In our case they wanted the money to be dropped off. They didn’t ask for it to be transferred to an account in Dubai or a Swiss account, like with other kidnapping cases. They sent us a location and specifically instructed that only one family member must drop the money off.”

While police are still investigating the case, Mohamed believes the kidnappers will eventually be caught. “What concerns me though is if they do get caught, I believe they know where we live. Even if they get caught, they will get someone else to come for us. That makes us think, do we really want them to pay the price or should we just let it go?”

Official police statistics show kidnapping has increased by 139% in the past decade and there appears to be a trend towards opportunistic abductions for quick ransom payments via eWallets, often preying on teenagers and children.

Based on the latest police statistics, about 16 people are kidnapped or abducted in South Africa daily.

Gauteng is also listed as the province with the highest number of kidnappings in SA while Kempton Park is the kidnapping capital of the country.

In September, 6-year-old Amy’Leigh de Jager was kidnapped in front of Laerskool Kollegepark in Vanderbijlpark. Her abductors, including her Grade R teacher, are facing trial.

Pretoria-based private investigator Mike Bolhuis lands up with at least two kidnapping cases a week.

“It’s definitely escalated, especially these kind of quick in-and-out kidnappings. Sometimes it’s even family members that are involved. Sometimes it doesn’t even involve money. It’s just because a family member hasn’t returned a child. That kind of kidnapping has escalated.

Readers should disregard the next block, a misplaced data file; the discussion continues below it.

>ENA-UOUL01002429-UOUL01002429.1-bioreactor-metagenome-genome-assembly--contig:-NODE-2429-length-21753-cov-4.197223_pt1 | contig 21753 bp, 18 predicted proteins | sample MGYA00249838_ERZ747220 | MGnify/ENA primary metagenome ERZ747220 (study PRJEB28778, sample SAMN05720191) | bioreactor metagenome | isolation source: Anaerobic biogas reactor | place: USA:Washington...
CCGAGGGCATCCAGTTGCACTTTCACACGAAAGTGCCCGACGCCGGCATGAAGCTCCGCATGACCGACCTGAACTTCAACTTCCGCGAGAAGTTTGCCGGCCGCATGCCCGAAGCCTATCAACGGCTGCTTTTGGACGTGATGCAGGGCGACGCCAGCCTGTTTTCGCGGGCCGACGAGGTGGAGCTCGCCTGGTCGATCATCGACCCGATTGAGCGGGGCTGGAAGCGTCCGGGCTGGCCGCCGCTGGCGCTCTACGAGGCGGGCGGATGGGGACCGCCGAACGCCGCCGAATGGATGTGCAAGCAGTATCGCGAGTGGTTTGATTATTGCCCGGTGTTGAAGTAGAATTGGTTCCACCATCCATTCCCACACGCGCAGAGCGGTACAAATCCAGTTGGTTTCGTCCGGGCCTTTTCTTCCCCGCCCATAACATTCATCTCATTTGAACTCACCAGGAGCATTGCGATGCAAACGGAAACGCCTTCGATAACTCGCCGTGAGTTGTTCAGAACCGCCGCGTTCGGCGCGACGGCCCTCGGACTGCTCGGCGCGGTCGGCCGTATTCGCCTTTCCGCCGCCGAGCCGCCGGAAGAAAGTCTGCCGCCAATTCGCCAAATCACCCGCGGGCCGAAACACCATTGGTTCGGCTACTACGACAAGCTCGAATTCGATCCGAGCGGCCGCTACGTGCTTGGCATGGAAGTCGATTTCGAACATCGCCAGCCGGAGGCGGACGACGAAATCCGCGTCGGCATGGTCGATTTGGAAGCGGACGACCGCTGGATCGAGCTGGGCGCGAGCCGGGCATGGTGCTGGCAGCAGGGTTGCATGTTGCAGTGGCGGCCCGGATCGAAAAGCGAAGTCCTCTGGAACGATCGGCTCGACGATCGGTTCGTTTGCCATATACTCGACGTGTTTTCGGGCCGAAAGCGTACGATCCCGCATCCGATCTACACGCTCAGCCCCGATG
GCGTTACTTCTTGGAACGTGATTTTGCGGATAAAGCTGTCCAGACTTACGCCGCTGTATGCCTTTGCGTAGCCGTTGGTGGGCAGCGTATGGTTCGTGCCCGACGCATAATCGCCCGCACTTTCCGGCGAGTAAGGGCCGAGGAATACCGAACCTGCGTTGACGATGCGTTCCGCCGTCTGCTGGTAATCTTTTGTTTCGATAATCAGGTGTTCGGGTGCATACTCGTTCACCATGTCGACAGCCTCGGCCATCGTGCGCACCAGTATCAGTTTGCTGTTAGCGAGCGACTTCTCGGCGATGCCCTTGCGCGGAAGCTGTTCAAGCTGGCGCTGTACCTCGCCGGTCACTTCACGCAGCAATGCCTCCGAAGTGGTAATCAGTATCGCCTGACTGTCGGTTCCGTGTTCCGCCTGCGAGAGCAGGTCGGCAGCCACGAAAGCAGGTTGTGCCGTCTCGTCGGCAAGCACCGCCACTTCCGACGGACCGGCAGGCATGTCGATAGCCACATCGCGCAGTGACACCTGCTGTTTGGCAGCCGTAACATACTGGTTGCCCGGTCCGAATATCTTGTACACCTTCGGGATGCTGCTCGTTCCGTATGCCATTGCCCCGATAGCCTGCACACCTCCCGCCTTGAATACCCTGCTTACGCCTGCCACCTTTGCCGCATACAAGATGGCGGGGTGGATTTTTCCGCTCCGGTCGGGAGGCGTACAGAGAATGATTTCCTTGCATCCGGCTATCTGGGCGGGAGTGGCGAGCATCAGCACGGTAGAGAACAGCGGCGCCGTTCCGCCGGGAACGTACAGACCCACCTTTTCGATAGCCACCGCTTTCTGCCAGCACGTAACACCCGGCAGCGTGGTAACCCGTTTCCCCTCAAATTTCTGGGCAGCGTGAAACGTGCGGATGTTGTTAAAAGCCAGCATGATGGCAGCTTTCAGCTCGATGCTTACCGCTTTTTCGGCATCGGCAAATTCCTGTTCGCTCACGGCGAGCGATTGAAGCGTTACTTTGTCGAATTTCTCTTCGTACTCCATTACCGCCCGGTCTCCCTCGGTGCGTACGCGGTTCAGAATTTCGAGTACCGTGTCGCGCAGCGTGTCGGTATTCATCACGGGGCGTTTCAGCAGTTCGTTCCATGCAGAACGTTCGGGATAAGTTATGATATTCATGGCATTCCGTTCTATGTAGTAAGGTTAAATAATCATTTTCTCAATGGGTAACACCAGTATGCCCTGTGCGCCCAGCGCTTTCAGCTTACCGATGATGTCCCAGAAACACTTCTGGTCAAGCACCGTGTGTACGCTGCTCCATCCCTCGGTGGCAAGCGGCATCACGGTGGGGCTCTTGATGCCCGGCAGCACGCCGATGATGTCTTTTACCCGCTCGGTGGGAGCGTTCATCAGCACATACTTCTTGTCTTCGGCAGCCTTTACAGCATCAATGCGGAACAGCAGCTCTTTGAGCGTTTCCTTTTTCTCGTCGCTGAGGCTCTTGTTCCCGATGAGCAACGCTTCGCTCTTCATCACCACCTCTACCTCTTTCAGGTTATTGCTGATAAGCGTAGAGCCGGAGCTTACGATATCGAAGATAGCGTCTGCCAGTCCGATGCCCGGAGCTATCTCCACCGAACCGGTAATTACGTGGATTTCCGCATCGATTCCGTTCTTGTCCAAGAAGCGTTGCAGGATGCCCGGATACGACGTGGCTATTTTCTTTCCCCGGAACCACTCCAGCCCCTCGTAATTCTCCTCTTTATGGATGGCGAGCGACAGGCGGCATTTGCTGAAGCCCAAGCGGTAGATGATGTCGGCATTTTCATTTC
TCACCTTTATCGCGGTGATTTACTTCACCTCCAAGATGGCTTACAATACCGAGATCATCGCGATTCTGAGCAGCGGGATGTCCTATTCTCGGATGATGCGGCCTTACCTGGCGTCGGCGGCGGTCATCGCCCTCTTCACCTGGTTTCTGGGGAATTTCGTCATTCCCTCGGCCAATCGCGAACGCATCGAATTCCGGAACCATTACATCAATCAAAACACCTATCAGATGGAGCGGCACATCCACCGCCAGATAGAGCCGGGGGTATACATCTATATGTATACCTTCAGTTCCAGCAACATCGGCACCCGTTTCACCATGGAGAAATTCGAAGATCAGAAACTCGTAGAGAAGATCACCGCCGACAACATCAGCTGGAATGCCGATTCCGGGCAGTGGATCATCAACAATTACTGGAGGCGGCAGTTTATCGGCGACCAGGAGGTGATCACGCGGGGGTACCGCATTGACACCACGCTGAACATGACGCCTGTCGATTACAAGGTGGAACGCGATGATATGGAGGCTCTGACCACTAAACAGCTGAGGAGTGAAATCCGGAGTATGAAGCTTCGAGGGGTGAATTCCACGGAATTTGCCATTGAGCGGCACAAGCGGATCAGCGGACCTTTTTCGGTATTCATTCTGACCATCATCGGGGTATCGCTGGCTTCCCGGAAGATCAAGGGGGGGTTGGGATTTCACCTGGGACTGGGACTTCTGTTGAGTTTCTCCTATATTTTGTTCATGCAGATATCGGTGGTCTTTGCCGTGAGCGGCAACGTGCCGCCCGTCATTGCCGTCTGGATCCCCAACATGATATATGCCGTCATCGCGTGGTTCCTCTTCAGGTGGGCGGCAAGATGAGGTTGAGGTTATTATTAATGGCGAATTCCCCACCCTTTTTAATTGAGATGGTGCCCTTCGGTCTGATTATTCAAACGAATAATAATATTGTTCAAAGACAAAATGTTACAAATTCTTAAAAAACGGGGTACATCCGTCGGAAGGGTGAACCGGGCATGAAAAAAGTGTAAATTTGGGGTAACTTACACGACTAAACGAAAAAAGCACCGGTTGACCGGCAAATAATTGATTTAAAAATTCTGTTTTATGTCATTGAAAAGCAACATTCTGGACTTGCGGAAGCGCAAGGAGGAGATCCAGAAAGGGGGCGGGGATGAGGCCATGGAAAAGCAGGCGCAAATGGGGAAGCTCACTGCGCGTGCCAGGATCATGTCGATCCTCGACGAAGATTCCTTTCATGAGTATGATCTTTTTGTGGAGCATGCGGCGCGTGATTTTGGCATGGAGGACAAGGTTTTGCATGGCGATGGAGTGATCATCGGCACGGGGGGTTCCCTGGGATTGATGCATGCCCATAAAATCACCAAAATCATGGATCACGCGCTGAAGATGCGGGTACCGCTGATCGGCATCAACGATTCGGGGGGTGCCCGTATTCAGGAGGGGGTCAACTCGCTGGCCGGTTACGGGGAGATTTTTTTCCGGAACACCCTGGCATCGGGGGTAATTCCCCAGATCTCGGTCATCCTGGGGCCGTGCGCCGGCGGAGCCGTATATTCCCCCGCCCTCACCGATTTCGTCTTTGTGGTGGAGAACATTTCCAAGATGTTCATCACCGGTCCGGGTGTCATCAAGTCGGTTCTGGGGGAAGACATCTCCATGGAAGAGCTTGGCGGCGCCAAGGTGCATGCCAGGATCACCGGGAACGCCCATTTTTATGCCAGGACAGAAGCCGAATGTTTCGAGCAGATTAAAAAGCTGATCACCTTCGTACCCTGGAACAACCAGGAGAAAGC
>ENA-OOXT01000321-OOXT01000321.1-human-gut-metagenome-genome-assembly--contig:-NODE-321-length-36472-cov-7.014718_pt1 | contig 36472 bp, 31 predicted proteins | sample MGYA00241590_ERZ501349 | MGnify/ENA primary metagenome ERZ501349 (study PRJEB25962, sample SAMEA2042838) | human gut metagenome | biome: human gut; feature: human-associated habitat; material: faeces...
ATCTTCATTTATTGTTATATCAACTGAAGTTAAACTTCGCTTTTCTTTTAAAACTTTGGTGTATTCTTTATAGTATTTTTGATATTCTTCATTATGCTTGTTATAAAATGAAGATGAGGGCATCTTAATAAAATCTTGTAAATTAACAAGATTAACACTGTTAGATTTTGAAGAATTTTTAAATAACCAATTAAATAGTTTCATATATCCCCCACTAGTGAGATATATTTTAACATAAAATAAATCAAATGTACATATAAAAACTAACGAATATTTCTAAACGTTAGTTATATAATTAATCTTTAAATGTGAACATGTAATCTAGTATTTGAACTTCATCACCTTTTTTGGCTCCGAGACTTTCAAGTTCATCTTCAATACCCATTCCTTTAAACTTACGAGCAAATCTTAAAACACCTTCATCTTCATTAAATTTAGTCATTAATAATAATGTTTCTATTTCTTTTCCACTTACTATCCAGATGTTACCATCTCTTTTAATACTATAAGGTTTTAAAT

“Young people are being taken and held. They are snatched from nightclubs, restaurants and even schools. Some of them have been found out to have even orchestrated the kidnappings themselves to extort money from their parents.”

Bolhuis blamed the government, the police - and cellphone companies. “For the government, kidnapping is not a priority crime. The police don’t have the infrastructure to deal with this. The cellphone companies know and should make it compulsory that every phone sold has a direct location identifier. They can do it, they just don’t.”

Safety and security specialist Werner Koekemoer said kidnapping is on the rise because criminals are looking for faster ways to commit crime. “Kidnapping is an easy way to make a lot of money fast. It does not require much knowledge or intelligence.

“Although SA’s criminal justice system’s purpose is to prevent and deter crime... the success rate is very low. Therefore criminals feel they can commit more crime without being worried about definite prosecution.”

Private investigator Colonel Luke Enslin believes technology has also played a role as “nearly every person has a smartphone”. “It’s easy to keep a person hostage and contact the contacts on his or her phone, especially family and demand a ransom for their release. The easy and quick way in which money can be transferred also assists these crimes.”

Saturday Star